My colleagues Romit, Babitha, and I recently spend a Saturday touring some of the lakes and various water bodies located within 100kms of Bangalore in southern India. This line easily could’ve kicked off a post about the water scarcity and pollution so deeply affecting India. Consider just the opening salvo of this article on Quartz published this past March:
“Centuries of mismanagement, political and institutional incompetence, indifference at central, state and municipal levels, a steadily increasing population that will reach an estimated 1.7 billion by 2050, a rapidly mushrooming middle class demanding an increasingly protein-rich diet that requires significantly more water to produce—together, these are leading the country towards disaster.”
Yikes. While there is undoubtedly cause for extreme concern and action with respect to the water scarcity so deeply impacting the lives of so many of the people and wildlife in this country, this piece will take a different track. It is a more optimistic reflection on an incredible experience.
Reservoirs and lakes were long the relied upon resources for domestic and agricultural water needs. However, owing largely to India’s rapid urbanisation and population growth, many of these resources were significantly, and negatively, impacted by the unsustainable approaches implemented to meet the needs of a growing country. Coupled with steadily declining rainfall levels as India entered the 21st century, the historically trusted water sources either began or continued to dwindle, if not disappear outright.
Bangalore and much of the south experienced extensive rainfall this year. Whether from a stalled monsoon, a divine response to distraught farmers’ pleas, an overwhelming reaffirmation of a changing global climate, or a combination thereof, Bangalore received more rain this year than the city has experienced in more than a century. This brought with it a flood (both literal and figurative) of challenges reflecting the infrastructural shortcomings endemic to many of India’s cities when it comes to addressing the effects of aberrational weather. That said, the positive effects cannot be ignored or overlooked.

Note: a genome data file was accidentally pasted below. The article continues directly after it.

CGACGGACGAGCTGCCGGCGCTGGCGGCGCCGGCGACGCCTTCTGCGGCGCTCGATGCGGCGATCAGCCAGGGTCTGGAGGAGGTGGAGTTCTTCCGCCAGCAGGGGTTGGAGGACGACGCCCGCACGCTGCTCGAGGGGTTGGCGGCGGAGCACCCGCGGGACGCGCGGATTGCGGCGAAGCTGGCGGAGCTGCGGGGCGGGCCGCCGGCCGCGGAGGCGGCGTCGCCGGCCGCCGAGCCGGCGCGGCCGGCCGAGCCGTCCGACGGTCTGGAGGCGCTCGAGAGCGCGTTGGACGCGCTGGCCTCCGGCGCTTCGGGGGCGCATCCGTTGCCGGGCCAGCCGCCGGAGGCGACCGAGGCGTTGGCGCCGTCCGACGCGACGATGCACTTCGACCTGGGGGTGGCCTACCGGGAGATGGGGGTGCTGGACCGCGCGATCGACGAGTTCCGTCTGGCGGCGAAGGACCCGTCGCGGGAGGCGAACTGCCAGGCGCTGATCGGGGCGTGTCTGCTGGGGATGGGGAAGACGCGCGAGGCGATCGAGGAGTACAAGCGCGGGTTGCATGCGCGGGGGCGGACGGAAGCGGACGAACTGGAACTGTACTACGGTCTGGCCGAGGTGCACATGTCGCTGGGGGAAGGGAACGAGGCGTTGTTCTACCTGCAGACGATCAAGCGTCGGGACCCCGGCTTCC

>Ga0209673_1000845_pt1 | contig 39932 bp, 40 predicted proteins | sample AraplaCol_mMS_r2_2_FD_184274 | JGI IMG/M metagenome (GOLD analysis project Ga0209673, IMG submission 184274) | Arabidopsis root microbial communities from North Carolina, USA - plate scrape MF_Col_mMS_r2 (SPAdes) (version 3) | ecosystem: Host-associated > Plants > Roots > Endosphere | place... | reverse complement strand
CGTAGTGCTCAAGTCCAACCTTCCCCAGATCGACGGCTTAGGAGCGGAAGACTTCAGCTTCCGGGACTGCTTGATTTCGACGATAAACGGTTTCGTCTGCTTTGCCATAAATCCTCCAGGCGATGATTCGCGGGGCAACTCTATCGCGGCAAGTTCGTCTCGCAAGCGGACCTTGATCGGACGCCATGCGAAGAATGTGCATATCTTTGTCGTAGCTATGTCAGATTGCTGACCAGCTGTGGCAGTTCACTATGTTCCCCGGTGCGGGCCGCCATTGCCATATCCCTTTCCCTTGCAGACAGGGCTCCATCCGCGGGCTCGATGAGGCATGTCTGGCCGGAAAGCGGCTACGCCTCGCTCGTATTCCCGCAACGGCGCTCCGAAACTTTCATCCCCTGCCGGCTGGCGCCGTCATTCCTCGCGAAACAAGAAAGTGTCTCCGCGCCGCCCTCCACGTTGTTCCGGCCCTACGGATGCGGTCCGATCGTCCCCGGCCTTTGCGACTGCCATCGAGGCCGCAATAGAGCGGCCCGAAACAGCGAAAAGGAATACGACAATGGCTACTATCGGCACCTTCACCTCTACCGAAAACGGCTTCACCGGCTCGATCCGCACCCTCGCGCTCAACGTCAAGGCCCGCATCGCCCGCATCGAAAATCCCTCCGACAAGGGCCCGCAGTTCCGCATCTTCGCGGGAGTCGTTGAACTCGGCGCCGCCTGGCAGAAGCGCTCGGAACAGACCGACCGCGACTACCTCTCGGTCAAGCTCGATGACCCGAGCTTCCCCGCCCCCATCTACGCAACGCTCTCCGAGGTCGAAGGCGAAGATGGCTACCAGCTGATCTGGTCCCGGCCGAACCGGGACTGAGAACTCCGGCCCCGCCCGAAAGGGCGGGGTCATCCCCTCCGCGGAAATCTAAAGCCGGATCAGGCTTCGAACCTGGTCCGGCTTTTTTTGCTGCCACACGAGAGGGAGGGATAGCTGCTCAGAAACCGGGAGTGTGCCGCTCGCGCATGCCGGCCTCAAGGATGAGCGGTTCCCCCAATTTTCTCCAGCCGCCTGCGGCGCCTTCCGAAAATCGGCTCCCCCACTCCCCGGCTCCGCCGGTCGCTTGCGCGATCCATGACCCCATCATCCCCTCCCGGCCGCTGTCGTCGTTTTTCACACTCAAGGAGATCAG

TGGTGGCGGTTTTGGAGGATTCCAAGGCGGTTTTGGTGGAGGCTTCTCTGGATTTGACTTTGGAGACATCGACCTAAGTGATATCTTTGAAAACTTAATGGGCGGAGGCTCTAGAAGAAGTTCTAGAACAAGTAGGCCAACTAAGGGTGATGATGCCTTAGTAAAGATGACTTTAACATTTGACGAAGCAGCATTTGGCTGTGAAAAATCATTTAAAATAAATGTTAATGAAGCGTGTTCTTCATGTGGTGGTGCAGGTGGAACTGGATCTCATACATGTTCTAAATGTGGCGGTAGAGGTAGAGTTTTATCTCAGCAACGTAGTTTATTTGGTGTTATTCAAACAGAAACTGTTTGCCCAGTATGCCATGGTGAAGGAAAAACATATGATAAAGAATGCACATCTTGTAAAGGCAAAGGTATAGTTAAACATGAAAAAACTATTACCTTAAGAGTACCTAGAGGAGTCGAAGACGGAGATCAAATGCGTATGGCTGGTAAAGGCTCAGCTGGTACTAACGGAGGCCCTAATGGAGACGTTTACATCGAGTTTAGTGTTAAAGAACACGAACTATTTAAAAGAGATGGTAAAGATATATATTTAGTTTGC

Following the historic rains of 2017, we thought it would be a day well-spent to simply see for ourselves if any appreciable difference had been made by the months-long deluge. Romit took to Google Maps to plot out a route for us to see as many water bodies as we could. Following this we hired a car and set off to simply see what had happened. We were not disappointed.
With each stop, the water bodies seemed to get better and better. What had previously been a dry plain was now a meters-deep lake; where once people could drive a car across was now submerged; even fishing villages needed to move to higher ground on the banks of a lake, with just a trace of the roofs of previous huts poking out of the waters. Birds, fish, and insect life abounded, seemingly joining us in rejoicing the water’s return; the hills, trees, and brush around each source of water were resplendently verdant; and we were certainly not the only people who decided to take in the natural wonders. Life itself had returned to these areas, and it was a joyous occasion.
Conversations would inevitably turn to discussions around points of concern: plastic and other man-made waste was seemingly omnipresent, there is still too little water for too many people, and it’s unrealistic to hope for once-in-a-century rainfall to happen, well, more frequently. But we’d quickly change topics, or even just stop talking altogether, simply to take in the view and rejoice in the splendour of Mother Nature and the manner in which she can inspire optimism in her deeds.